## Overview

In this resource, we discuss the teaching and learning of decimals. We consider important similarities and differences between decimals and fractions, qualities of our base-ten number system to emphasize when teaching decimals, and considerations for selecting models to represent decimals.

## Decimals and Fractions

Decimal numbers and fractions are two representations useful to express numbers and quantities that involve amount that is less than the unit of 1. We often need to express such quantities in the context of measurement, and that is the reason most Japanese elementary mathematics textbooks introduce decimal numbers and fractions in measurement contexts.

Reproduced with permission from Tokyo Shoseki publishing company, Japan.

Mathematics International Grade 3, p. B13, p. B43

One way to deal with such a situation is to introduce a smaller unit. However, no matter how small a new unit is, it may still not be small enough, and you may have to keep coming up with a new unit. Moreover, expressing a measured quantity using multiple units can be a bit cumbersome. It is a lot simpler if we can say 2.388 meters instead of 2 meters, 38 centimeters, and 8 millimeters.

Although decimal numbers and fractions are both used to express fractional numbers and quantities, each has its own merits and challenges. For example, because fractions are based on units created by more flexibly partitioning 1, it can more concisely represent quantities like 1/3. However, we need different ways to calculate with fractions. For example, we must use a common denominator to add or subtract fractions. With decimals, on the other hand, we can extend the algorithms we learned with whole numbers because they are based on place values.

Although both fractions and decimal numbers are based on fractional units, there is a major difference between them as systems of written numbers. With fractions, the numerators count the number of fractional units (of the size indicated by the denominator). The counting can go on beyond the denominator in the case of improper fractions. On the other hand, decimal numbers must follow the grouping by 10 principle, and once you reach 10 of a decimal unit, they must be exchanged. As we will discuss later on, writing “10” in the tenths place will not work.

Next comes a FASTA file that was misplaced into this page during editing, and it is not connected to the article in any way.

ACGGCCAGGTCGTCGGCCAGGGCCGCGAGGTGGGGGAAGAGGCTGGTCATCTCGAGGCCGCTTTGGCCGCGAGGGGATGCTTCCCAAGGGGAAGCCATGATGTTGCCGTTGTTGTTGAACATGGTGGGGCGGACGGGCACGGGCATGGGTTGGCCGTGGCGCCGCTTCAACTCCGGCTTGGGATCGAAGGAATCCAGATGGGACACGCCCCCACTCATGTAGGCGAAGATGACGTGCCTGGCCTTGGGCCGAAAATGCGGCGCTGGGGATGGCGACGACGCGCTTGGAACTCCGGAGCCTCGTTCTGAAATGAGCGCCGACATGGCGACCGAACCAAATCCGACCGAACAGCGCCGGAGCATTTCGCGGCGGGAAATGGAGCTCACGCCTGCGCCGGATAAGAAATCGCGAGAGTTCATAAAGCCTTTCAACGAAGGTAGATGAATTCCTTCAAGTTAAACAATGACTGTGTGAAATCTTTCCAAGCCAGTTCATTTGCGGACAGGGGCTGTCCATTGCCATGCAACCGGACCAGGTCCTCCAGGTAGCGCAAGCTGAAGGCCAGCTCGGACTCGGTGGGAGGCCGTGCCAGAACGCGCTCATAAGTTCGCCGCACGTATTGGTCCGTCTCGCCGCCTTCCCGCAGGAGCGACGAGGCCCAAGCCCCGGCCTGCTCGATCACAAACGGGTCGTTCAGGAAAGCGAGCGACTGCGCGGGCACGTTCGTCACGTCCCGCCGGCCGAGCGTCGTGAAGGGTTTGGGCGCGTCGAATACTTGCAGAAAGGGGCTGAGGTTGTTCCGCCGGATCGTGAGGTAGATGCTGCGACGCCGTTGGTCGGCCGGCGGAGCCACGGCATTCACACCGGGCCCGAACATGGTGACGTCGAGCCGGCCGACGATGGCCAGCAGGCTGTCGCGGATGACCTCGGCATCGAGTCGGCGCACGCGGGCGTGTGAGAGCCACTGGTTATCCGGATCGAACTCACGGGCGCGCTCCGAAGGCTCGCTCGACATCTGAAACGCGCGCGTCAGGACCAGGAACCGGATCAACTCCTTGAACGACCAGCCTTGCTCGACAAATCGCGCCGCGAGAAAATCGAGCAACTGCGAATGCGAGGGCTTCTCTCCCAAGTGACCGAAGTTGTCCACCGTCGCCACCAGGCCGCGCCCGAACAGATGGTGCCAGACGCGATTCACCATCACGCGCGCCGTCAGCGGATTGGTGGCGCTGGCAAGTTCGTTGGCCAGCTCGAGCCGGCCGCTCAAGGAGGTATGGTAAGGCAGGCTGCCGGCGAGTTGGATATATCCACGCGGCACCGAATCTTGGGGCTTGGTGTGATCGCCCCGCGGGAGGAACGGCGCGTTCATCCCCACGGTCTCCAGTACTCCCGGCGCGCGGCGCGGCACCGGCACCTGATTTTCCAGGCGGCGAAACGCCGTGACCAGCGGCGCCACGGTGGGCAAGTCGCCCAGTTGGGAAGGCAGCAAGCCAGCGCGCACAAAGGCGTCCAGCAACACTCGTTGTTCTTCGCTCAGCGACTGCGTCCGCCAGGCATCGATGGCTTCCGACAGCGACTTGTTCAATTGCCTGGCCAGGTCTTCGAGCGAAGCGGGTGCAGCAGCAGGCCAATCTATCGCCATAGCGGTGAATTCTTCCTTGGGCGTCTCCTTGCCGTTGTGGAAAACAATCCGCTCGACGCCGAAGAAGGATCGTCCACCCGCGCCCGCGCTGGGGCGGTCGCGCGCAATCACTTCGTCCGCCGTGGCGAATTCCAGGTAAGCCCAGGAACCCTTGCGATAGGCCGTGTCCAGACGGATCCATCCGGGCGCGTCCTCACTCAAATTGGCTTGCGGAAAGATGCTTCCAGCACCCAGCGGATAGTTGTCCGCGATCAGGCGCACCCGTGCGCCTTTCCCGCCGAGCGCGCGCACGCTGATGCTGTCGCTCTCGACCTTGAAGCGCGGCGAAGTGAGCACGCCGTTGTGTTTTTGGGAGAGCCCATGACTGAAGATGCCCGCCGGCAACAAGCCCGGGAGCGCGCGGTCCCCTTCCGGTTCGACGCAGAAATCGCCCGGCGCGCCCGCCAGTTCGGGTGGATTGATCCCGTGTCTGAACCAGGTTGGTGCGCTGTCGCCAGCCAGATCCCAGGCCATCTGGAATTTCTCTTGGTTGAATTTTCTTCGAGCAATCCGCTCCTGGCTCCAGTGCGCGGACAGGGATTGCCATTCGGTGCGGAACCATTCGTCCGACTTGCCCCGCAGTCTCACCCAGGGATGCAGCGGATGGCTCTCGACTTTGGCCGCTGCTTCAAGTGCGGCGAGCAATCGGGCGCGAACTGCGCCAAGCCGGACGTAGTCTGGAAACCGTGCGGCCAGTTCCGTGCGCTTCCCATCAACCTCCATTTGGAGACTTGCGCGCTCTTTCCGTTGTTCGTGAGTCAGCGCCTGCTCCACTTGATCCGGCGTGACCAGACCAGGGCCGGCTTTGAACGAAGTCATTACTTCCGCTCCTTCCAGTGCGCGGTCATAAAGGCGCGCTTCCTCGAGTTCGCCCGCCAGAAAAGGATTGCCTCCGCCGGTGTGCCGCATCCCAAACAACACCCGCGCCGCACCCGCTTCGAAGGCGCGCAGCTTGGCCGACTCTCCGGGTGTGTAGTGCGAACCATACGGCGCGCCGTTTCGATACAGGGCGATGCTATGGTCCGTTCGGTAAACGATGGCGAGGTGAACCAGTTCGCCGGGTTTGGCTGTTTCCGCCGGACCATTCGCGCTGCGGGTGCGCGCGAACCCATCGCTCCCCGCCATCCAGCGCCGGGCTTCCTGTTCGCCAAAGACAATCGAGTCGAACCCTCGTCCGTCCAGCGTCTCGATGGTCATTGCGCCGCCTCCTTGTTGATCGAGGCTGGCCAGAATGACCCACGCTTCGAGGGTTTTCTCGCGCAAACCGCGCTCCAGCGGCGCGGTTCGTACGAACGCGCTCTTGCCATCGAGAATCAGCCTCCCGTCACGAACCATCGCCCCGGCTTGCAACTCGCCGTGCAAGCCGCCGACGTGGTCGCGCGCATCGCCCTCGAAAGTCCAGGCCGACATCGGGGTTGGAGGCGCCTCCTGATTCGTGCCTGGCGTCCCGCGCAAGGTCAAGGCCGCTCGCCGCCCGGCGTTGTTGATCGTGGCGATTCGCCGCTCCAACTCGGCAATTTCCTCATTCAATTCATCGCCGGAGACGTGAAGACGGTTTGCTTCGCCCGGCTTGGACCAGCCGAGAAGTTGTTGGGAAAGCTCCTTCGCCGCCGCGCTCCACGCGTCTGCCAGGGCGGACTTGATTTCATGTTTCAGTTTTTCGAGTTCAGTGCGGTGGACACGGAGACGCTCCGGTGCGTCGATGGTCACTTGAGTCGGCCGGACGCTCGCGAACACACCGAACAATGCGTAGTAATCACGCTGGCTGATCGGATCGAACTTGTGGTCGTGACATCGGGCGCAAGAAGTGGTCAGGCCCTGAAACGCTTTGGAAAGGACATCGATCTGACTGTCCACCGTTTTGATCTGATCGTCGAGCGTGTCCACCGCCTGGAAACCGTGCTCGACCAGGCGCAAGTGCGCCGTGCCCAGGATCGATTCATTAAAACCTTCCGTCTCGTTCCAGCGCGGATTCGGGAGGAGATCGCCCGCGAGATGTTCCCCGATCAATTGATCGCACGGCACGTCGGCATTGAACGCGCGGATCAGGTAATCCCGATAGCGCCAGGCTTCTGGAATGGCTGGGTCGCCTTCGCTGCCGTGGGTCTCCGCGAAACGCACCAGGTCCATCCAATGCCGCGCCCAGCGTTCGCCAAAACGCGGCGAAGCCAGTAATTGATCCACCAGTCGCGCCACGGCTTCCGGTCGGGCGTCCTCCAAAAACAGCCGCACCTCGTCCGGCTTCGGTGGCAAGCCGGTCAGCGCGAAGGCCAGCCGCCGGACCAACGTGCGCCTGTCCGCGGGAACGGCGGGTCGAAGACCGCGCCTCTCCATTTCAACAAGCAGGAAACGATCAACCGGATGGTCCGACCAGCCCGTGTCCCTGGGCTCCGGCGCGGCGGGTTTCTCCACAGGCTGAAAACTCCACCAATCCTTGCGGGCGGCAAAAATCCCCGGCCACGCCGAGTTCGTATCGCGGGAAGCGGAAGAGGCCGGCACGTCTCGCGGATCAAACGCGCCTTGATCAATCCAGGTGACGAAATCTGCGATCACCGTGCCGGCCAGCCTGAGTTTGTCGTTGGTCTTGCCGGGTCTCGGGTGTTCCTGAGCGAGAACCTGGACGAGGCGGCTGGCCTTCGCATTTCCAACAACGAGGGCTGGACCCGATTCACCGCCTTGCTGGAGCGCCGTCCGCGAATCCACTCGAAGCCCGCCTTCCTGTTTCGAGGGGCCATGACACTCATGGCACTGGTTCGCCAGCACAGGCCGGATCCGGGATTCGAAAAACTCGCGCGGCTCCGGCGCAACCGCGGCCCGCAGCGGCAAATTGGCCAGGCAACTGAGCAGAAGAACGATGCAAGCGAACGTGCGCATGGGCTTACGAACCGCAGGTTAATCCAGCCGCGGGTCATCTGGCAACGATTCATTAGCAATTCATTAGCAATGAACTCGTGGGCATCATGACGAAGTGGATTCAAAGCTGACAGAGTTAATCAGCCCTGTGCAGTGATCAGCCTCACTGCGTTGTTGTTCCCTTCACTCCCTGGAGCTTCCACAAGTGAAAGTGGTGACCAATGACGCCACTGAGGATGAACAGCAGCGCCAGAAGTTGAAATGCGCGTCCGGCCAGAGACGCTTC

Reproduced with permission from Tokyo Shoseki publishing company, Japan.

Mathematics International Grade 3, p. B50

## Decimals and the Base-10 Number System

While the units of fractions are created by equally partitioning 1 into however many parts, new units of decimal numbers are always created by partitioning the smallest unit (at that point) into ten equal parts. (As an example, the first decimal unit is tenths, which is created by partitioning 1 into ten equal parts). By maintaining the 1 to 10 relationship, we can extend the base-10 number system to the right of the ones place. Because decimal numbers are an extension of the base-10 number system, students’ learning of decimal numbers should reinforce their understanding of the principles of the base-10 number system. The principles are as follows:

- It is a positional system – each place represents a value (or a unit), and a numeral represents how many of the unit there are. That is, the same numeral written in different places represent different numbers.
- It is based on grouping by 10 – when you have 10 of the same unit, you exchange it with 1 of the next larger unit. Therefore, the place values are powers of 10.
- We must write one and only one numeral in each place – we sometimes have to use 0 as a placeholder. The leading 0s in whole numbers and the trailing 0s in decimal numbers are not considered placeholders.

Students in Grades K-3 should have an understanding of these principles from learning about increasingly larger numbers (starting at single digits in Kindergarten and progressing to numbers with four digits in Grade 3) and from learning how to calculate with these numbers. For example, regrouping while adding multi-digit numbers is needed because of the second principle above; we cannot add “12” in the ones place when adding 35+27.